The release represents the first fruit of Macromedia''s merger with Allaire, being the the first major release since the company merged in March 2001.
Macromedia cheif technology officer Jeremy Allaire told ServerWatch that he sees the release of the suite as "the fourth repositioning of Macromedia." The MX family, Allaire notes, represents "an outgrowth of the Allaire-Macromedia merger."
The synergy among the products in the Macromedia MX family is easy to see. Many of Allaire''s products were server focused, Cold Fusion being a prime example, whereas Macromedia''s products were client focused, Flash coming instantly to mind. By combining the two sides and offering tools to integrate them further, Macromedia strives to offer a comprehensive solution.
Allaire says that the Internet has stagnated in the past two years, falling into an HTML-only rut. He believes the MX product line will begin to remedy this. Allaire describes the mantra of the product as changing the Web from being all about browsing to making it all about doing.
To do this, Macromedia MX has three core components: a rich client, a J2EE server, and tools to enable clients to communicate with application servers when performing Web services.
Flash MX is the rich-client component. With a presence on 98.3 percent of desktops, according to Allaire, it would be difficult to argue that Flash not a market leader. In addition to it its desktop penetration, Flash is embedded in a variety of smart phones, PDAs, and pocket PCs.
Flash MX has been shipping since March 15.
There is already some user overlap between Flash and the server component of Macromedia MX. Phil Costa, director of product marketing for ColdFusion, told ServerWatch that 30 percent of current ColdFusion users also use Flash.
While all of the products in Macromedia MX have been enhanced and had feature sets added, ColdFusion has undergone the most dramatic transformation. Up until the MX release, ColdFusion had been strictly an application server.
ColdFusion MX (formerly known by the code name "Neo"), is being touted for its capability to function as both a stand-alone server and as an overlay on top of Java application servers that enables Web services and a host of other capabilities.
ColdFusion MX does this with the Macromedia Flash Remoting service through which developers can encapsulate and reuse code to create structured applications that can be automatically accessed as Web services or as remote services for Flash clients also using the Flash Remoting service. This creates a write once, use many times environment.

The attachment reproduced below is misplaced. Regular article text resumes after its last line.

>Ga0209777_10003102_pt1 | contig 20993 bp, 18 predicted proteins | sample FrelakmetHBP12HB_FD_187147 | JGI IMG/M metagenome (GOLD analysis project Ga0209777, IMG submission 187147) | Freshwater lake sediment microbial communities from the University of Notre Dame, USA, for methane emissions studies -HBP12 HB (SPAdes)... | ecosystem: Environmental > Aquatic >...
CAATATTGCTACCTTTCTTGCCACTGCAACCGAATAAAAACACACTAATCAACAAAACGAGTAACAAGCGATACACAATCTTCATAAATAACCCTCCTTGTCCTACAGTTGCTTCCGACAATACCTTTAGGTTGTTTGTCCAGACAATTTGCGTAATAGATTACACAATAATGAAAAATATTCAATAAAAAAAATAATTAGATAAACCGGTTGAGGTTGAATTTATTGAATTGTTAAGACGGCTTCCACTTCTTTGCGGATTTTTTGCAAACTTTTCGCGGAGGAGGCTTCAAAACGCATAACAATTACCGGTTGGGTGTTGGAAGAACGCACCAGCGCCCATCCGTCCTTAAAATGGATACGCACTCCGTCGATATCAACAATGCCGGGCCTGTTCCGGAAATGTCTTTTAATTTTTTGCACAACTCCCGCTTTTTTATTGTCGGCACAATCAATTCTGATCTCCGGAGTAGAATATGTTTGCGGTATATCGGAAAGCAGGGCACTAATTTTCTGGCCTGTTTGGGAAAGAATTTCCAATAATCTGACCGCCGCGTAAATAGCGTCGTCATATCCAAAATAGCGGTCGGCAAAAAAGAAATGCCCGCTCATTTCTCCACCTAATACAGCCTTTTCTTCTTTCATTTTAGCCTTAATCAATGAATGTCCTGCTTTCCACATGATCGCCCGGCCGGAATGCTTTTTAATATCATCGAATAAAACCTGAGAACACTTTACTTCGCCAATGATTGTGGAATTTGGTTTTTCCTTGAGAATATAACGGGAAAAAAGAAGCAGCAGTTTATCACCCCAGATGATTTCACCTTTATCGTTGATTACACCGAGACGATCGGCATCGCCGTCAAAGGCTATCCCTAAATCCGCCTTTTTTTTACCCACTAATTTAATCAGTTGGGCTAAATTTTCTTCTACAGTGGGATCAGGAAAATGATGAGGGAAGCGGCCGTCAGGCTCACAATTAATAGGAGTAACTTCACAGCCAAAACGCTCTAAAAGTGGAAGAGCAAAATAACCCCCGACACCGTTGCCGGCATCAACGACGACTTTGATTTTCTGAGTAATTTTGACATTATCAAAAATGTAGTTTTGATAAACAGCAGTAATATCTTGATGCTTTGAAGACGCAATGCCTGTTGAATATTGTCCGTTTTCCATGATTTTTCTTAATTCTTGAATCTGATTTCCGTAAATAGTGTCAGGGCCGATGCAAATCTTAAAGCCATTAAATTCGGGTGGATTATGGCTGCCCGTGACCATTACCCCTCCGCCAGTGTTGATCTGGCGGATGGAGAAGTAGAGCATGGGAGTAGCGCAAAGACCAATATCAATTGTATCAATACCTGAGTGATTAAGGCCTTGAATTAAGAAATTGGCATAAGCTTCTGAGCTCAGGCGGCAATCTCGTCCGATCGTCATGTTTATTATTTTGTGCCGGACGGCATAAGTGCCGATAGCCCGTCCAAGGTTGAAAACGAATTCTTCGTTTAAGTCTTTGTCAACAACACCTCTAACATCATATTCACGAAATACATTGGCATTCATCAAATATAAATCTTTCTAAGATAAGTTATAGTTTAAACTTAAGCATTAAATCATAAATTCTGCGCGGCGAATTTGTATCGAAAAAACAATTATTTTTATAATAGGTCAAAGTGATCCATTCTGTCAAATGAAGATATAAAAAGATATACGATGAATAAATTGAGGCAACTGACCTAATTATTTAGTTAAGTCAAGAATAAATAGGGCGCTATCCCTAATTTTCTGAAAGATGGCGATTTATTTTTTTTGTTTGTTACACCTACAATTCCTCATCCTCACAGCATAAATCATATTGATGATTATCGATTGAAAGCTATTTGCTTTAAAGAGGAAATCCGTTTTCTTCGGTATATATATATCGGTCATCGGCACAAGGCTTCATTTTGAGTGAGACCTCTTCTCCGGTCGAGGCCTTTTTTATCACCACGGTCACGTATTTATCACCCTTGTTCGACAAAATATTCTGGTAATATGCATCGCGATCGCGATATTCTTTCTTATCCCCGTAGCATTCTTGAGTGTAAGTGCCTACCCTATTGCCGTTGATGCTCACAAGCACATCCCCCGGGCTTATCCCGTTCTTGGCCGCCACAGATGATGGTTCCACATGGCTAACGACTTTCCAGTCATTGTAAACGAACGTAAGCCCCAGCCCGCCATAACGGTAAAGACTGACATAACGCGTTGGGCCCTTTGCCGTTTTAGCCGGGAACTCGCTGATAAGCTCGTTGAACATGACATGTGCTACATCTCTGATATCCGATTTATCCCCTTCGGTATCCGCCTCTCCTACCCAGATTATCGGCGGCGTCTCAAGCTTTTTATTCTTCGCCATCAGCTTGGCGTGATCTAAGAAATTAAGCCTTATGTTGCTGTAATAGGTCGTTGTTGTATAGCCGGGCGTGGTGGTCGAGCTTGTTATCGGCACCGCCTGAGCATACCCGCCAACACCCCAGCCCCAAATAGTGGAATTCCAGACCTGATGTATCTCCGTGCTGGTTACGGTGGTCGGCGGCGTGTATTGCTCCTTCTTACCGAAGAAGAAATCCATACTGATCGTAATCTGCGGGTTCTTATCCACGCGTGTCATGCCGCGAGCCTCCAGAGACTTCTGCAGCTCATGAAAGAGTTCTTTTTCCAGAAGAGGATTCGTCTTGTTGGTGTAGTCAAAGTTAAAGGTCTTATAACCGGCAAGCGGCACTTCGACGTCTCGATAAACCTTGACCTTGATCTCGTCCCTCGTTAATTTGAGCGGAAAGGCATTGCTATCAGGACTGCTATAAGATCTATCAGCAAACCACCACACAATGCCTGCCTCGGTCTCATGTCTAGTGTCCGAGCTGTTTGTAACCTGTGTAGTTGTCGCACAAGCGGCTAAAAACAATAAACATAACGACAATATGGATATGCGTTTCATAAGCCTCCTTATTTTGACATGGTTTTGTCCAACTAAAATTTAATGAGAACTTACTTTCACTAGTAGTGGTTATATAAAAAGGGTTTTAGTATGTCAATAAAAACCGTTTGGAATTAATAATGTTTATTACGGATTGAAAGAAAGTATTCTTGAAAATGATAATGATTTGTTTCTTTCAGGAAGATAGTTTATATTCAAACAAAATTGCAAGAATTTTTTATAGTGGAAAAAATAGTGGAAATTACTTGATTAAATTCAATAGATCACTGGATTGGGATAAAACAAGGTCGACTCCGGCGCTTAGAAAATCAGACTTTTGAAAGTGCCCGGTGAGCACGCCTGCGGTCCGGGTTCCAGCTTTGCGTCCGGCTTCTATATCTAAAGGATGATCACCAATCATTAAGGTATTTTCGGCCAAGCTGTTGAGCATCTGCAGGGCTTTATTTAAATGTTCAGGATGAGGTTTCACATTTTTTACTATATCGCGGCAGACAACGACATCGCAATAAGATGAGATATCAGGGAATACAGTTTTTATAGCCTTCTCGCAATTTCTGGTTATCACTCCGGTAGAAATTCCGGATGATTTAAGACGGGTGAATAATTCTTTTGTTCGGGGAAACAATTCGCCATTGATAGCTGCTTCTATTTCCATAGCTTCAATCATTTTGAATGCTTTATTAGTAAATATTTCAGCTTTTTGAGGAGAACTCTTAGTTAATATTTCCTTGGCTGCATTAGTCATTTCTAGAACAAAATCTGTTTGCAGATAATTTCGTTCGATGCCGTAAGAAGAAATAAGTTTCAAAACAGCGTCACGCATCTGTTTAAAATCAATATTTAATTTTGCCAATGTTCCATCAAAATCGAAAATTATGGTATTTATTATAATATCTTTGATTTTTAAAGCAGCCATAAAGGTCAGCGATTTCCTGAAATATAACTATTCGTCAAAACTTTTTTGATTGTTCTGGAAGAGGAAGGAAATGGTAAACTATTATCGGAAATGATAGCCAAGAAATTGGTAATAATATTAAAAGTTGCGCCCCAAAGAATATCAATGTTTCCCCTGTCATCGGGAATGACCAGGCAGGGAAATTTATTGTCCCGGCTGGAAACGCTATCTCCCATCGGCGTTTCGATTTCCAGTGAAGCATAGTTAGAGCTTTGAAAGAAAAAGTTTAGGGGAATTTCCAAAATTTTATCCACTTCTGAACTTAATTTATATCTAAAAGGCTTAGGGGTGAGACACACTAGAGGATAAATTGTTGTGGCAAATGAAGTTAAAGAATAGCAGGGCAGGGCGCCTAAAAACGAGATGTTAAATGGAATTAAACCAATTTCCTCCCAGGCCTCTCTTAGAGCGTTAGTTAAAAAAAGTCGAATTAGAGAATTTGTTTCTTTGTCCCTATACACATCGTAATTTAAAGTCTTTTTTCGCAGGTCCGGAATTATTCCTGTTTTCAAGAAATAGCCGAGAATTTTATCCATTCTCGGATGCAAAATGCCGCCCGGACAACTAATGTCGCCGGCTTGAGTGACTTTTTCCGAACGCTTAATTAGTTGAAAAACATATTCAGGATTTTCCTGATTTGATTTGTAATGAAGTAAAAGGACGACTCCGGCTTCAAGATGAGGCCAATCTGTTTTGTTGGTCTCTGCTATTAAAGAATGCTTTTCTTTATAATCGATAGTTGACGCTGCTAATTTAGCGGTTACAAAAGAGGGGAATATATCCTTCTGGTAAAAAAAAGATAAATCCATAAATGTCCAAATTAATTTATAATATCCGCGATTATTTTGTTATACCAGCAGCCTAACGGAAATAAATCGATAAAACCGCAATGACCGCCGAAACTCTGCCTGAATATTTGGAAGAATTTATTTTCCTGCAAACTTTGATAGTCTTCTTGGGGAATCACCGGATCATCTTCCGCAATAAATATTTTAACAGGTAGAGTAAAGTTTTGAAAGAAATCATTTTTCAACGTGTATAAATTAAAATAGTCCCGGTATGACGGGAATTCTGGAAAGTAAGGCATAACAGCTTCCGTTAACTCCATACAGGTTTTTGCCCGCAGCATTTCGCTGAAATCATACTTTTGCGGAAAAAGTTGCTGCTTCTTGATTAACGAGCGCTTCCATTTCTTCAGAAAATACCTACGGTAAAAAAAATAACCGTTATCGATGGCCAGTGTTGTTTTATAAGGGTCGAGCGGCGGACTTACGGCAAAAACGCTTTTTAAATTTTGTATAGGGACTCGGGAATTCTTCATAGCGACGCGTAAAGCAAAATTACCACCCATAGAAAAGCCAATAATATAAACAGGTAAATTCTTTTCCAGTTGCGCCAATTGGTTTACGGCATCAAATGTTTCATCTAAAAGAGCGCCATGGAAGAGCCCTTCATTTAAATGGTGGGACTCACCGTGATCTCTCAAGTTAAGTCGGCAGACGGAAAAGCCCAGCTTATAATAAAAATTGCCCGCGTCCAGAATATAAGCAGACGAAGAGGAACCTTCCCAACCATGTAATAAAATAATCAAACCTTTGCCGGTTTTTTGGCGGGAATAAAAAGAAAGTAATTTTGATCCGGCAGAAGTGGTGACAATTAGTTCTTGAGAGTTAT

By using ColdFusion Components or the new support for server-side ActionScript, developers familiar with ColdFusion or Flash can, according to the Macromedia, create applications that "combine the responsiveness and functionality of client/server applications with the reach and low-cost deployment of the Internet."
Flash Remoting is a native service within ColdFusion MX, and ColdFusion also supports connecting Macromedia Flash Player clients directly to .NET and J2EE components.
Other key feature in ColdFusion MX include:
- A completely new standards-based architecture
- Native support for XML and Web services
- Support for rich Internet applications
- A component-based development model
Enterprises deploying ColdFusion MX have two options. ColdFusion MX Server offers everything necessary to build and deploy ColdFusion applications, and ColdFusion MX for J2EE Application Servers contains everything for building and deploying ColdFusion applications on other app servers, specifically Macromedia''s own JRun server, IBM WebSphere, Sun ONE Application Server (formerly iPlanet Application Server), and BEA WebLogic Server.
Sun Microsystems and IBM have already hopped on the MX bandwagon. Both vendors have partnered to release versions of ColdFusion optimized for their respective application servers. Both ColdFusion MX for IBM WebSphere Application Server and ColdFusion MX for Sun ONE Application Server are scheduled to ship in the third quarter. The two flavors of ColdFusion will be marketed and sold by their respective vendors and Macromedia.
ColdFusion MX is scheduled to ship in May. It is priced at $799 per server for the Professional Edition and $4,999 per server for the Enterprise Edition. Upgrades are $549 per server and $2,499 per server, respectively.
The complete ColdFusion MX for J2EE is priced at $3,999 per CPU. Educational, Government and volume licensing are also available.
Macromedia Flash Remoting for .NET and J2EE Servers is included with ColdFusion MX. Starting in June, it is scheduled to be available for purchase separately for $799 per server.
The tools component pulls the Macromedia MX family together. Studio MX, which will ship with Dreamweaver MX, Flash MX, Fireworks MX, FreeHand 10, ColdFusion MX Developer Edition (Windows Only), and Macromedia Flash Player 6, provides the integration that enables Flash and ColdFusion to function and interact with as if they are a single product.
Macromedia Studio MX has an introductory price of $799. Upgrades from select Macromedia products to Macromedia Studio MX are $599, and upgrading from two select products or the Dreamweaver Fireworks Studio is $399. Studio MX will be available in English, Korean, Chinese, Japanese, French, German, Swedish, Italian, Portuguese, and Spanish.
Evaluation copies of Dreamweaver, ColdFusion, Fireworks, and Flash are available for download at http://www.macromedia.com/software/trial_download/.